Operation Ichi-Go

WWII: Victory Over Japan

East Asia 1944.1204

Operation Ichi-Go

World War II, Pacific War, Second Sino-Japanese War (4 December 1944)

Historical Map of East Asia & the Western Pacific

In early 1944, the US had started preparing airfields in southeast China for B29 bomber raids on Japan. The Japanese responded with Operation Ichi-Go, a general offensive to capture the air bases and open a land route to Indochina. Although Ichi-Go succeeded, by this stage the US bombers were able to relocate to the Marianas and raid Japan from there.

Main Events

Operation Ichi-Go

In a bid to open a land route to French Indochina and capture American-used air bases in southeast China, the Japanese launch Operation Ichi-Go against the Republic of China. In the first phase, the Japanese secure the Pinghan Railway connecting Wuhan to Beiping (Beijing); in the second, they move south from Wuhan, conquering large tracts of territory in Hunan and Guangxi provinces and displacing the US air bases there. Overall the operation is successful, with the Japanese losing about 100,000 dead to more than 480,000 Chinese military and 500,000 Chinese civilian casualties.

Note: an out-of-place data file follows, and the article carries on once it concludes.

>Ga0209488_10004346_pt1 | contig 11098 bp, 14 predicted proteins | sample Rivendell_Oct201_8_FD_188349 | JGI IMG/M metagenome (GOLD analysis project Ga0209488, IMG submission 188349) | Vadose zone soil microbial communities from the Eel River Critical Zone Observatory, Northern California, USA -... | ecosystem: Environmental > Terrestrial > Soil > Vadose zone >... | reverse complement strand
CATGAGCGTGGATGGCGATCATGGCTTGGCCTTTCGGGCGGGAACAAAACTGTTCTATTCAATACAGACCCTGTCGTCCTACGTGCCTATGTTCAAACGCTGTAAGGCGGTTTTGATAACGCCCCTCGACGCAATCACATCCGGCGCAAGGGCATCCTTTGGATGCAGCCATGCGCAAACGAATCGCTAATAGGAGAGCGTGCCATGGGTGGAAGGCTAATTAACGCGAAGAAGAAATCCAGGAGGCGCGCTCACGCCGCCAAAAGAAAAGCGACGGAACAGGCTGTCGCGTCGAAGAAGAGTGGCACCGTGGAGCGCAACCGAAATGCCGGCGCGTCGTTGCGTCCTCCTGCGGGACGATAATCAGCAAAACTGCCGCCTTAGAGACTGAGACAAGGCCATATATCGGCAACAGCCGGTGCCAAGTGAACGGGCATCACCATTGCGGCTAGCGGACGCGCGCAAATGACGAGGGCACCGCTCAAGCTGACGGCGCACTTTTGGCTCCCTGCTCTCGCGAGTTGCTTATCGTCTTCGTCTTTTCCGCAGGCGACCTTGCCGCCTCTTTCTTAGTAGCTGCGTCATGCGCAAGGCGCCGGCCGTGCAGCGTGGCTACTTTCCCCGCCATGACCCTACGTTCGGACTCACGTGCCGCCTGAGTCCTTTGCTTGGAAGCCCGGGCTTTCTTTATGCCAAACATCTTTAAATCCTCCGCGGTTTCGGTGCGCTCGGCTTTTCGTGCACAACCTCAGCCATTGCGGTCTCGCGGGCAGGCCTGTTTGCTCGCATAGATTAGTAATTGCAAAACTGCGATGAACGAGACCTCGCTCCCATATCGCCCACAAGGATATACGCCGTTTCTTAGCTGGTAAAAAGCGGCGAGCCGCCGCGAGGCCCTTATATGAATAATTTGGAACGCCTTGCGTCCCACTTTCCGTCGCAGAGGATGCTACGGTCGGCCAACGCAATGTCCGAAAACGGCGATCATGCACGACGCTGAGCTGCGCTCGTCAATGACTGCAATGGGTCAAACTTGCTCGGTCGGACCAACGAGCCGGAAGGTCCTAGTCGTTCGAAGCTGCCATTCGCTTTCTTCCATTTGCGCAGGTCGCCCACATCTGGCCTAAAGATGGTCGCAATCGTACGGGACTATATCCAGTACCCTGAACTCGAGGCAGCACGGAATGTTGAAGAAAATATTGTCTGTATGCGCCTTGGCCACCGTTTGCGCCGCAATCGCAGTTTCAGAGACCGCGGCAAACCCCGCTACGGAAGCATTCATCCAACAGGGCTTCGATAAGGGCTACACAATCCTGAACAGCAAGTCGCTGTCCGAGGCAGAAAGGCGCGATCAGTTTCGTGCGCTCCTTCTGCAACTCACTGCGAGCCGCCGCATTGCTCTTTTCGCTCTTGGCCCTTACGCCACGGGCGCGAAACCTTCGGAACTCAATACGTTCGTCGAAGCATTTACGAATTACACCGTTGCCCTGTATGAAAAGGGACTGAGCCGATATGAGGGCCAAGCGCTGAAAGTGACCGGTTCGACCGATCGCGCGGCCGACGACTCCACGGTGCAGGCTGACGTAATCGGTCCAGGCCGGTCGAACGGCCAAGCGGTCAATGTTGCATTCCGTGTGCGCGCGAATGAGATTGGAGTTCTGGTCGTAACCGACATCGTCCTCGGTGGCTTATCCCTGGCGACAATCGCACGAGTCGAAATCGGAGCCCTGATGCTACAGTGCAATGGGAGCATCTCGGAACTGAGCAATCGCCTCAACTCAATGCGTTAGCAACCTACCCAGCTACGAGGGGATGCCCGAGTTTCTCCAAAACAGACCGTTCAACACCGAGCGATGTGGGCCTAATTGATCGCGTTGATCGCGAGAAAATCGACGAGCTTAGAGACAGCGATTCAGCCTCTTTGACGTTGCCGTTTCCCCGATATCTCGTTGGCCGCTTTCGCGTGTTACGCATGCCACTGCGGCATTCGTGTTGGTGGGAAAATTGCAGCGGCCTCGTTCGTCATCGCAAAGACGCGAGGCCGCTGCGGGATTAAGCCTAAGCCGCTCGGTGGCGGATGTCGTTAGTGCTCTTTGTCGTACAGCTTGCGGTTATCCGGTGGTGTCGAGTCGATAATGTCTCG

US XXI Bomber Command in Marianas makes inital raids on Truk, Iwo Jima and Japan

US secures Leyte

Second East Turkestan Republic

Following the Soviet-supported Ili Rebellion in northern Xinjiang, Republic of China, Turkic rebel groups declare the creation of the second East Turkestan Republic in Khulja. Ali Khan Ture, Marshal of the Ili National Army, is elected as president. With Soviet military assistance, the rebels quickly take control of the Ili, Tarbagatay, and Altay districts.

Operation Extended Capital

In Operation Capital, the British 11th East African and 20th Indian Divisions cross the Chindwin into Japanese-occupied Burma at Kalewa and Mawlaik while the 19th Indian Division does so at Sittaung. Facing little Japanese resistance, the British plan is expanded on 18 December to become Operation Extended Capital - a full-scale advance on Meiktila. Coupled with landings in the Arakan and a US-led Chinese push from the north, the Allies reconnect the Burma Road on 27 January 1945, cross the Irrawaddy in February, and capture Mandalay and Meiktila the following month.

About this map